Urging Interpol to expedite the process of issuing red notices against fugitive criminals, Prime Minister Narendra Modi said, “No haven for corrupt, terrorists, drug cartels, poaching gangs or organized crime.”
Addressing the inaugural session of the 90th General Assembly of Interpol in New Delhi – this is taking place in India after 25 years – Modi said, “Such crimes against people in one place are crimes against all, crimes against humanity. Moreover, they harm not only our present but also our future generations. Police and law enforcement agencies must devise procedures and protocols to enhance cooperation. Interpol can help by expediting red-corner notices for fugitive criminals.
“A safe and secure world is our shared responsibility. When forces of good cooperate, forces of crime cannot work,” he said.
Delegates from 195 countries are participating in the three-day session at Pragati Maidan. The session will discuss strategies for international cooperation on terrorism, drug trafficking, transnational crime syndicates and child sexual abuse crimes.
Interpol had recently refused to issue a red notice against Khalistani separatist Gurpantwant Singh Pannun. The Canada-based head of the banned Sikhs for Justice is wanted in several terrorism cases registered by the National Investigation Agency.
On 12 October, The Deccan Era reported that Interpol rejected India’s request, saying that Indian authorities had failed to provide enough information to support their case.
He said India had been combating international terrorism for decades before the world woke up to the threat. He also talked about going after the corrupt and called corruption a “dangerous menace”.
“Corruption and financial crimes have harmed the welfare of citizens of many countries. Corrupt people find a way to park the proceeds of crime in different parts of the world… It is one of the significant sources of terror financing.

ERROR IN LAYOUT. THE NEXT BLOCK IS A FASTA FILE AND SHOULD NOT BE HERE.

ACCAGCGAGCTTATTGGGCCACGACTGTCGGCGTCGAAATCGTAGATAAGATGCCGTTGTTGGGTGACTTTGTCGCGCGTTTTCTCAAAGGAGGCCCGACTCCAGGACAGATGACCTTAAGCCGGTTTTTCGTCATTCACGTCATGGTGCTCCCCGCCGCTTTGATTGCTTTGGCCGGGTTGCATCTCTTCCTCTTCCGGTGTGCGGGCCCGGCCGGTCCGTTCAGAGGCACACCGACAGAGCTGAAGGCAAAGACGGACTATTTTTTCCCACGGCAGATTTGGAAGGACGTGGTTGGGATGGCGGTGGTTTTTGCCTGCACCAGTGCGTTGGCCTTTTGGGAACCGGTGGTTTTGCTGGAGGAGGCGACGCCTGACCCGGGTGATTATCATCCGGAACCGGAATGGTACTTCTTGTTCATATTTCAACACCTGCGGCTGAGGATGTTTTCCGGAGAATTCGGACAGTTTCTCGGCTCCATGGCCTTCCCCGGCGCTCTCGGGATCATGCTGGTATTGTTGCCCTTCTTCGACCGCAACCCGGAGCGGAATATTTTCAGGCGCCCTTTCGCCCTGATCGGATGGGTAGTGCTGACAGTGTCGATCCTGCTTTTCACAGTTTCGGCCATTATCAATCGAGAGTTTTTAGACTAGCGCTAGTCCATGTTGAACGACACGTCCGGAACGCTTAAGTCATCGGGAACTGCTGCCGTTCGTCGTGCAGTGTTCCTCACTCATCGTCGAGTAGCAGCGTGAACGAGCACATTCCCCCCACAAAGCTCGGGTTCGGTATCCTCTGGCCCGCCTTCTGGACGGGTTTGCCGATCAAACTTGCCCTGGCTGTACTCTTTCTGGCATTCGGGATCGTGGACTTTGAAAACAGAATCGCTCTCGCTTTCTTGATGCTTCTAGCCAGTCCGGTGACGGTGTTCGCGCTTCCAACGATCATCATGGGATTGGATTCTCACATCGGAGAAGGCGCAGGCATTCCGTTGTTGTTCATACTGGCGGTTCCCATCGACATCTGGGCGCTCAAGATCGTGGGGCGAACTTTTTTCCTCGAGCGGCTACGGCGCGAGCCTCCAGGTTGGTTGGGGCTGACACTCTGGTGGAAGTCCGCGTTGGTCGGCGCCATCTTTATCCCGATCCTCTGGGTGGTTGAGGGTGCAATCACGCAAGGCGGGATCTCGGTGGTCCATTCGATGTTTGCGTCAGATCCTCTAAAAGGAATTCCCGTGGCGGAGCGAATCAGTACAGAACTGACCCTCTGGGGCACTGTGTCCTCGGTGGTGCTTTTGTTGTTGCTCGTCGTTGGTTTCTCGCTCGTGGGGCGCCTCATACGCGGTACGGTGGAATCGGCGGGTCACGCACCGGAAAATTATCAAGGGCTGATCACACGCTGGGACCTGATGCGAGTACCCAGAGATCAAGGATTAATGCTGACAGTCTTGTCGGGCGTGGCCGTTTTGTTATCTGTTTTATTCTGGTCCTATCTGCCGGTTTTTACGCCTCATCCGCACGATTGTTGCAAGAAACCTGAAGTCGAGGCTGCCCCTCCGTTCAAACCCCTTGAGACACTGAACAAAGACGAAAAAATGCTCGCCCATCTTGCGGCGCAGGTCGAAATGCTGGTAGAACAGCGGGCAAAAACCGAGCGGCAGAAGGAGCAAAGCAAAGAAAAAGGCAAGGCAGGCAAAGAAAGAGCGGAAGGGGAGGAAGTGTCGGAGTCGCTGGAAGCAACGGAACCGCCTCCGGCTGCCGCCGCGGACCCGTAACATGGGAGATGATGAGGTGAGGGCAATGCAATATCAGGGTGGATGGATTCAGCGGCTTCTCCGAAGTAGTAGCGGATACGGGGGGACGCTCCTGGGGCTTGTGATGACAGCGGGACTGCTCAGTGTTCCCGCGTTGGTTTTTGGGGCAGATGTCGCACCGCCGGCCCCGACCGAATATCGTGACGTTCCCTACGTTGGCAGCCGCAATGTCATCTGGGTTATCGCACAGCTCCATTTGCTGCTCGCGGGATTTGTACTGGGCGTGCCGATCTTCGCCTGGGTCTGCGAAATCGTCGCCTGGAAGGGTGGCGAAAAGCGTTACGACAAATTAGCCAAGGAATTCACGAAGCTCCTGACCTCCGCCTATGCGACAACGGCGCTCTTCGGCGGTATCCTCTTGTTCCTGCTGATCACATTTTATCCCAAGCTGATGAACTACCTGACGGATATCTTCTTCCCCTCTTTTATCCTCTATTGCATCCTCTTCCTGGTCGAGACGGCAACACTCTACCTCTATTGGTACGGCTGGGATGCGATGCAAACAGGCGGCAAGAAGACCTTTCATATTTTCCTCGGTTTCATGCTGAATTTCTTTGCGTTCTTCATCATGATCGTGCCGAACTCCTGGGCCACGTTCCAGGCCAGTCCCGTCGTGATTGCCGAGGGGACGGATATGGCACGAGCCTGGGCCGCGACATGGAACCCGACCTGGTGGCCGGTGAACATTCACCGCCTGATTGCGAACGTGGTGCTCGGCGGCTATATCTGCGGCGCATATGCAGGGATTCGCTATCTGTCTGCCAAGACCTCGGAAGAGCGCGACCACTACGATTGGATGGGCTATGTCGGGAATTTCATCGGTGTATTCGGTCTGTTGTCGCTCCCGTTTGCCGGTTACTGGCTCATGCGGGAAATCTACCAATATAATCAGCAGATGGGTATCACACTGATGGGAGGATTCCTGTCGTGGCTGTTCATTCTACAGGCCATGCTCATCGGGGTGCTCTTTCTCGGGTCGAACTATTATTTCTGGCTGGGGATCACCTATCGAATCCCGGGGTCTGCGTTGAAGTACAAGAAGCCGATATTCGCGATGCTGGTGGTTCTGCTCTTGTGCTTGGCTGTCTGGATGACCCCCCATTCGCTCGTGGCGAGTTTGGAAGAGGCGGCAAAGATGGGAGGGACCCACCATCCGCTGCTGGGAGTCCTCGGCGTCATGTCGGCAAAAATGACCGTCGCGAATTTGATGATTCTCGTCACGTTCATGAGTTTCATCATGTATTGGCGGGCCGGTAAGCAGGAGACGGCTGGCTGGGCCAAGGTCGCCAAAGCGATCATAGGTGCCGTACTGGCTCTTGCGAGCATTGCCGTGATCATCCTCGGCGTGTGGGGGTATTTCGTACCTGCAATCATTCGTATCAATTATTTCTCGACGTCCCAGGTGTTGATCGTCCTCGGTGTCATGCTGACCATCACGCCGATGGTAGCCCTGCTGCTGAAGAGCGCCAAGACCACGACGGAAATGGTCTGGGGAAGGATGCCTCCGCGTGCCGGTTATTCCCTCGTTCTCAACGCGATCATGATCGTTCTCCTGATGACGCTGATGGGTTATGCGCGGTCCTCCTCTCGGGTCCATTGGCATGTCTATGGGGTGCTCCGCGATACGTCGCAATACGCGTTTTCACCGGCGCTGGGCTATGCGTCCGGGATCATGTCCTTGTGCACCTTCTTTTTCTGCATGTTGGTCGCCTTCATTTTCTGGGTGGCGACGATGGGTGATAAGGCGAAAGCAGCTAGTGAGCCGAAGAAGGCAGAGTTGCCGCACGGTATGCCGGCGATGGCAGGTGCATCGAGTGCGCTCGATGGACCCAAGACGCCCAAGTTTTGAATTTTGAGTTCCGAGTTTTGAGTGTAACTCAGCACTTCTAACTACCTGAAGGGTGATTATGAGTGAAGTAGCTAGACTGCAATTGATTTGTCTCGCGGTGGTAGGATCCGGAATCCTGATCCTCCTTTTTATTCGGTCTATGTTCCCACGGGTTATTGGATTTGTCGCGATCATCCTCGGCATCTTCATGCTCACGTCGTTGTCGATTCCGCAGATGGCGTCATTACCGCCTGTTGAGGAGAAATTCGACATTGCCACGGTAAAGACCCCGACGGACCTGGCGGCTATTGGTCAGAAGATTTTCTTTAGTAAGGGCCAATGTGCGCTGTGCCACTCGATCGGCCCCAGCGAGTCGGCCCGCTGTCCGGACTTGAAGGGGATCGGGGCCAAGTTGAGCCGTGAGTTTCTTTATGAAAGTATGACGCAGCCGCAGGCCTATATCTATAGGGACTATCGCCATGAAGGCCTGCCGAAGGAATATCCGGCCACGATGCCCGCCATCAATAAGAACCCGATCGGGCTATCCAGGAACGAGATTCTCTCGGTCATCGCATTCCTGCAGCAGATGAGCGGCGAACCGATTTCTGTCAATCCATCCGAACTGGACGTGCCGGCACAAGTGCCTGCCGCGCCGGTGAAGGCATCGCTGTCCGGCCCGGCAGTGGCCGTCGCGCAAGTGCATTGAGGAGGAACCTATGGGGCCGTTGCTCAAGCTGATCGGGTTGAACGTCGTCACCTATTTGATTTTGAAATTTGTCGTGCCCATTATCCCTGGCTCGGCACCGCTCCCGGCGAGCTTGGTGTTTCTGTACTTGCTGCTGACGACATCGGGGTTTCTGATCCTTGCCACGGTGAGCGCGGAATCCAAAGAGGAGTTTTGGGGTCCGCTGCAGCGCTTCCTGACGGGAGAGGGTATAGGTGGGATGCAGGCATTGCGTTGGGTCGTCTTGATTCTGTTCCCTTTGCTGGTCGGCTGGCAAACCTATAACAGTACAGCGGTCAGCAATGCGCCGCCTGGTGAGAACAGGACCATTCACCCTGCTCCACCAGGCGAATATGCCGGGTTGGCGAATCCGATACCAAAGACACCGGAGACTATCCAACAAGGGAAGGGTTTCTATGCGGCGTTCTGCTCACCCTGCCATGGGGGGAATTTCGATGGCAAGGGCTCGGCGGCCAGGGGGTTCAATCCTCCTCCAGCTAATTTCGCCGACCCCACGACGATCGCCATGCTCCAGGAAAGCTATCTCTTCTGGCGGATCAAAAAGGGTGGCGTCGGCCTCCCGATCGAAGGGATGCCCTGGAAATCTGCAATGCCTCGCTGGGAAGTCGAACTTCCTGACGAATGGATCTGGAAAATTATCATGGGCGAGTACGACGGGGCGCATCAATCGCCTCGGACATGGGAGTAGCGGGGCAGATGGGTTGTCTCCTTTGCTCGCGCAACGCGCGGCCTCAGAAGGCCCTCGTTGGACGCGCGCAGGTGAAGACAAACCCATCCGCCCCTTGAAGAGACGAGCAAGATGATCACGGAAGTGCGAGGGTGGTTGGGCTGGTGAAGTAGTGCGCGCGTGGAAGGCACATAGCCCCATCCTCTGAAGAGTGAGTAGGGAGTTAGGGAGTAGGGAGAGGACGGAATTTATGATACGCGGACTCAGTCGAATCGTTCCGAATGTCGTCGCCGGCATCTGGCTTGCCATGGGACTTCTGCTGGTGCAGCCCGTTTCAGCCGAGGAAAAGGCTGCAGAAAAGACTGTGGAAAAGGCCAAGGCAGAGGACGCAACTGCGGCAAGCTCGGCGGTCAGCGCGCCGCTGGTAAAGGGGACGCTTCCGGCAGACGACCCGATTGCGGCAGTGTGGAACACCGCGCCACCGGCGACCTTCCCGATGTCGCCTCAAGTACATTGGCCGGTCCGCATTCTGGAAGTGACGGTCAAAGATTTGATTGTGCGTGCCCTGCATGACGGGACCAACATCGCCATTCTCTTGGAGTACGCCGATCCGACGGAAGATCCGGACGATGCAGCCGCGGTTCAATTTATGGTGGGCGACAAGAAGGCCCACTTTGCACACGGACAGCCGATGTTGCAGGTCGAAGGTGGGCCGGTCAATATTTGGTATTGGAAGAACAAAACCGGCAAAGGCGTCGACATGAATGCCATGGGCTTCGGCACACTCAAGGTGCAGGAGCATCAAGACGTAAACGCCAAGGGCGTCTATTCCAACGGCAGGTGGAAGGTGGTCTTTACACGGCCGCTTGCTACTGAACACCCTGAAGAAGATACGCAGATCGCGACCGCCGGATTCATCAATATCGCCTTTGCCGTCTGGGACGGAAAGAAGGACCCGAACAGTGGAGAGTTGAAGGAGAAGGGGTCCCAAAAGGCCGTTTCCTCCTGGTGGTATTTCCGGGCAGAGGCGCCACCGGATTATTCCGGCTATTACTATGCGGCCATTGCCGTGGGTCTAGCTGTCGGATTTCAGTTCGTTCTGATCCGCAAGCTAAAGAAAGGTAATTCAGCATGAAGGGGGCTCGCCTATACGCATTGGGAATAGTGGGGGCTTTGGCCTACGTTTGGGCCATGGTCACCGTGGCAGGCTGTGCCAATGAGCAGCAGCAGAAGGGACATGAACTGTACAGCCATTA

“From illicit drugs to human trafficking, from weak democracy to illegal arms sales, this dirty money funds many destructive enterprises. Yes, there are various legal and procedural frameworks to deal with these. However, the global community must act even faster to eliminate safe havens.”
He said Indian festivals, such as the Kumbh Mela, attract lakhs of pilgrims, where the police have to maintain order. “Along with all this, our police force operates while respecting the diversity and rights of the people promised by the Constitution. They not only protect the people but also serve our democracy.
“Take the scale of India’s free, fair and comprehensive elections. The elections involve a system of approximately 900 million voters. This is close to the total population of the North and South American continents. Around 23 lakh police personnel have been deployed to assist in the elections. India is a world case study to uphold diversity and democracy.”
Addressing the gathering, Ahmed Nasser Al-Raisi, President of Interpol of the United Arab Emirates, said that Interpol would work towards increasing cooperation among member states, ensuring that no member is too large or too small to perform tasks. Have more transparency and have equally diverse employee—member countries.
“Our organization should not be politicized. By remaining neutral and transparent, we will strengthen our unity.
He urged member countries to contribute to the Interpol database and use them to fight crime. He added that only 68 countries have contributed to the international child sexual abuse database.